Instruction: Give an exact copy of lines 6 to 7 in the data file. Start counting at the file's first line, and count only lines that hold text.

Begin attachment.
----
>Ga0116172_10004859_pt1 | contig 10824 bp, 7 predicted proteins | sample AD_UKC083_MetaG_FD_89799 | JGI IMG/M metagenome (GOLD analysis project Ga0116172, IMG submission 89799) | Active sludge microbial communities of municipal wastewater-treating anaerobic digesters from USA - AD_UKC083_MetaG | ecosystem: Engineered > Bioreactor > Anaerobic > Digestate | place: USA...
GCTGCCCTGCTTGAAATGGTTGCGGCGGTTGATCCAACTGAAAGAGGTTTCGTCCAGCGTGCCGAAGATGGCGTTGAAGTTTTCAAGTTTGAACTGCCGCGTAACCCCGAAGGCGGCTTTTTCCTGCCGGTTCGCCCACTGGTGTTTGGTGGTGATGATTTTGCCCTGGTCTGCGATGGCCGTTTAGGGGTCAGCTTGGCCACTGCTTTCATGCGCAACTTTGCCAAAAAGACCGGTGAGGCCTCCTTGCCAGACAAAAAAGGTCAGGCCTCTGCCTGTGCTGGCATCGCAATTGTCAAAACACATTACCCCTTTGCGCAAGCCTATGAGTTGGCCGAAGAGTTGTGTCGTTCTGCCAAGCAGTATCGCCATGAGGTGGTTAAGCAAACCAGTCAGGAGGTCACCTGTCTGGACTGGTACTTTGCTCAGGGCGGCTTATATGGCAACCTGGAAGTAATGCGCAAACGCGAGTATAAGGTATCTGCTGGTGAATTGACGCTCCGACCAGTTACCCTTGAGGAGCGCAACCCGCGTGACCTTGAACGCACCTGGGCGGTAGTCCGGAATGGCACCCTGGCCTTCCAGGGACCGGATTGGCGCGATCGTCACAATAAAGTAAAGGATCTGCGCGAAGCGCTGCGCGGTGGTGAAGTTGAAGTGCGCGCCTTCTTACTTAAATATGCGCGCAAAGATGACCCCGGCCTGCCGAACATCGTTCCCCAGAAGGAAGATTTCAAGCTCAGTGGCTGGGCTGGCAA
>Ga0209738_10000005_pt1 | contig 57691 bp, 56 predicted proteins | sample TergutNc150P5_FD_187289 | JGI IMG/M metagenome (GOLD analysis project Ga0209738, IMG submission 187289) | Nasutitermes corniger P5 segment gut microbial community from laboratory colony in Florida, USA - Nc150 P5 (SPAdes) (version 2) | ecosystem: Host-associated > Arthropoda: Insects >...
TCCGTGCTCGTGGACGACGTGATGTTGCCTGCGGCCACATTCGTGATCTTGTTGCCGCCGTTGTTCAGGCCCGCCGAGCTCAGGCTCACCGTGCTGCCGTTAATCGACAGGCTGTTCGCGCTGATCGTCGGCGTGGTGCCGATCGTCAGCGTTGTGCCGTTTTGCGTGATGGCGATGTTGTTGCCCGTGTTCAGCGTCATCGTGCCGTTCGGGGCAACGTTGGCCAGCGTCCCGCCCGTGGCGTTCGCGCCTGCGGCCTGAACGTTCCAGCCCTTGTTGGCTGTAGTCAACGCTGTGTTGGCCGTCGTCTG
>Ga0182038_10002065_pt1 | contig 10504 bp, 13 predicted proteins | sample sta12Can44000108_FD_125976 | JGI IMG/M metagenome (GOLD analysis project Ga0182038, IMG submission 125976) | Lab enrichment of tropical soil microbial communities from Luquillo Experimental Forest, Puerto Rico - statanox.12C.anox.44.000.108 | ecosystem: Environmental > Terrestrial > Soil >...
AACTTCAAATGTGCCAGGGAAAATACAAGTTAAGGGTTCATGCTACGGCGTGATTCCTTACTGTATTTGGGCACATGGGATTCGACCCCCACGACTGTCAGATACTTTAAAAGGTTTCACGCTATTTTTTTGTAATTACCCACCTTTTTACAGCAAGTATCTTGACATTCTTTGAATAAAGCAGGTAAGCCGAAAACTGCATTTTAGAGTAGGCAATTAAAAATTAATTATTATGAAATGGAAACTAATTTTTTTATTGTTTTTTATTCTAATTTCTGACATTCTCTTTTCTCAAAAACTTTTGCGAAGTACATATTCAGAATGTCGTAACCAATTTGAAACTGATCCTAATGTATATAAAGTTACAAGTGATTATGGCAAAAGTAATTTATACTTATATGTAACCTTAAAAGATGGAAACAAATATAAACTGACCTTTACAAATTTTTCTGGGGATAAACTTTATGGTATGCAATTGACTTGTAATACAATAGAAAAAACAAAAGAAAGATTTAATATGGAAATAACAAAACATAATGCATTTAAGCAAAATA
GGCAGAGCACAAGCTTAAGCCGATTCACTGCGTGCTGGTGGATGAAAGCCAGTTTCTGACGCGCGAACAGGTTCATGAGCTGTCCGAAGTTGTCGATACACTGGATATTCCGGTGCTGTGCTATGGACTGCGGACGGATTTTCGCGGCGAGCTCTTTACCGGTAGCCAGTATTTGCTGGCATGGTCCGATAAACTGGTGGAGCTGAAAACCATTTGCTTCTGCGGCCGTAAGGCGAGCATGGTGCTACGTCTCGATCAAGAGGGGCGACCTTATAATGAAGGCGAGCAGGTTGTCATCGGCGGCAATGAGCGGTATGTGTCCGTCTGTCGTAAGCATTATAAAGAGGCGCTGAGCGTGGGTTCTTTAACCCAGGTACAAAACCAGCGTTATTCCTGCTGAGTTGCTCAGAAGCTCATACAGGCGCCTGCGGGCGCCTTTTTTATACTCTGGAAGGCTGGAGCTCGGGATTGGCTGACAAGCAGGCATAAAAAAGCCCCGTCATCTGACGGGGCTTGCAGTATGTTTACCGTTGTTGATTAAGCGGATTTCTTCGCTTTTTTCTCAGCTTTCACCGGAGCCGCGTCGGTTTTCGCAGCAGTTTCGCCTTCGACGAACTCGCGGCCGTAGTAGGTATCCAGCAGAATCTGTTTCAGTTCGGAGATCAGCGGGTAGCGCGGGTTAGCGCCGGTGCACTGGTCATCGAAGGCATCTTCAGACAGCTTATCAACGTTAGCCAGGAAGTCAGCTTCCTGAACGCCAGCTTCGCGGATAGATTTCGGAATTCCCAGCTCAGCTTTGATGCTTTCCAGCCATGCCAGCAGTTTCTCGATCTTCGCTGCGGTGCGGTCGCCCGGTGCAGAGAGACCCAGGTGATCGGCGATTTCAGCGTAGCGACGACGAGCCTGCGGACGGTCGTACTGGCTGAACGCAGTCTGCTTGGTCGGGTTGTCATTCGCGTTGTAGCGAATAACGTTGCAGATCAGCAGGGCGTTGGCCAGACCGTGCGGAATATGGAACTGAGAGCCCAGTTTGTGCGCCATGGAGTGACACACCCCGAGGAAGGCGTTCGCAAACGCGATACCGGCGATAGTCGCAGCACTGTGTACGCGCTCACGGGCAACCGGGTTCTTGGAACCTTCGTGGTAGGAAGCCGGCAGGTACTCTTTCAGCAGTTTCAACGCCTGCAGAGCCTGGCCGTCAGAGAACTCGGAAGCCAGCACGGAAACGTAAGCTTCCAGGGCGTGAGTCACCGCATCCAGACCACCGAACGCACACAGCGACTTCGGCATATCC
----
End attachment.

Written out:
AACTTCAAATGTGCCAGGGAAAATACAAGTTAAGGGTTCATGCTACGGCGTGATTCCTTACTGTATTTGGGCACATGGGATTCGACCCCCACGACTGTCAGATACTTTAAAAGGTTTCACGCTATTTTTTTGTAATTACCCACCTTTTTACAGCAAGTATCTTGACATTCTTTGAATAAAGCAGGTAAGCCGAAAACTGCATTTTAGAGTAGGCAATTAAAAATTAATTATTATGAAATGGAAACTAATTTTTTTATTGTTTTTTATTCTAATTTCTGACATTCTCTTTTCTCAAAAACTTTTGCGAAGTACATATTCAGAATGTCGTAACCAATTTGAAACTGATCCTAATGTATATAAAGTTACAAGTGATTATGGCAAAAGTAATTTATACTTATATGTAACCTTAAAAGATGGAAACAAATATAAACTGACCTTTACAAATTTTTCTGGGGATAAACTTTATGGTATGCAATTGACTTGTAATACAATAGAAAAAACAAAAGAAAGATTTAATATGGAAATAACAAAACATAATGCATTTAAGCAAAATA
GGCAGAGCACAAGCTTAAGCCGATTCACTGCGTGCTGGTGGATGAAAGCCAGTTTCTGACGCGCGAACAGGTTCATGAGCTGTCCGAAGTTGTCGATACACTGGATATTCCGGTGCTGTGCTATGGACTGCGGACGGATTTTCGCGGCGAGCTCTTTACCGGTAGCCAGTATTTGCTGGCATGGTCCGATAAACTGGTGGAGCTGAAAACCATTTGCTTCTGCGGCCGTAAGGCGAGCATGGTGCTACGTCTCGATCAAGAGGGGCGACCTTATAATGAAGGCGAGCAGGTTGTCATCGGCGGCAATGAGCGGTATGTGTCCGTCTGTCGTAAGCATTATAAAGAGGCGCTGAGCGTGGGTTCTTTAACCCAGGTACAAAACCAGCGTTATTCCTGCTGAGTTGCTCAGAAGCTCATACAGGCGCCTGCGGGCGCCTTTTTTATACTCTGGAAGGCTGGAGCTCGGGATTGGCTGACAAGCAGGCATAAAAAAGCCCCGTCATCTGACGGGGCTTGCAGTATGTTTACCGTTGTTGATTAAGCGGATTTCTTCGCTTTTTTCTCAGCTTTCACCGGAGCCGCGTCGGTTTTCGCAGCAGTTTCGCCTTCGACGAACTCGCGGCCGTAGTAGGTATCCAGCAGAATCTGTTTCAGTTCGGAGATCAGCGGGTAGCGCGGGTTAGCGCCGGTGCACTGGTCATCGAAGGCATCTTCAGACAGCTTATCAACGTTAGCCAGGAAGTCAGCTTCCTGAACGCCAGCTTCGCGGATAGATTTCGGAATTCCCAGCTCAGCTTTGATGCTTTCCAGCCATGCCAGCAGTTTCTCGATCTTCGCTGCGGTGCGGTCGCCCGGTGCAGAGAGACCCAGGTGATCGGCGATTTCAGCGTAGCGACGACGAGCCTGCGGACGGTCGTACTGGCTGAACGCAGTCTGCTTGGTCGGGTTGTCATTCGCGTTGTAGCGAATAACGTTGCAGATCAGCAGGGCGTTGGCCAGACCGTGCGGAATATGGAACTGAGAGCCCAGTTTGTGCGCCATGGAGTGACACACCCCGAGGAAGGCGTTCGCAAACGCGATACCGGCGATAGTCGCAGCACTGTGTACGCGCTCACGGGCAACCGGGTTCTTGGAACCTTCGTGGTAGGAAGCCGGCAGGTACTCTTTCAGCAGTTTCAACGCCTGCAGAGCCTGGCCGTCAGAGAACTCGGAAGCCAGCACGGAAACGTAAGCTTCCAGGGCGTGAGTCACCGCATCCAGACCACCGAACGCACACAGCGACTTCGGCATATCC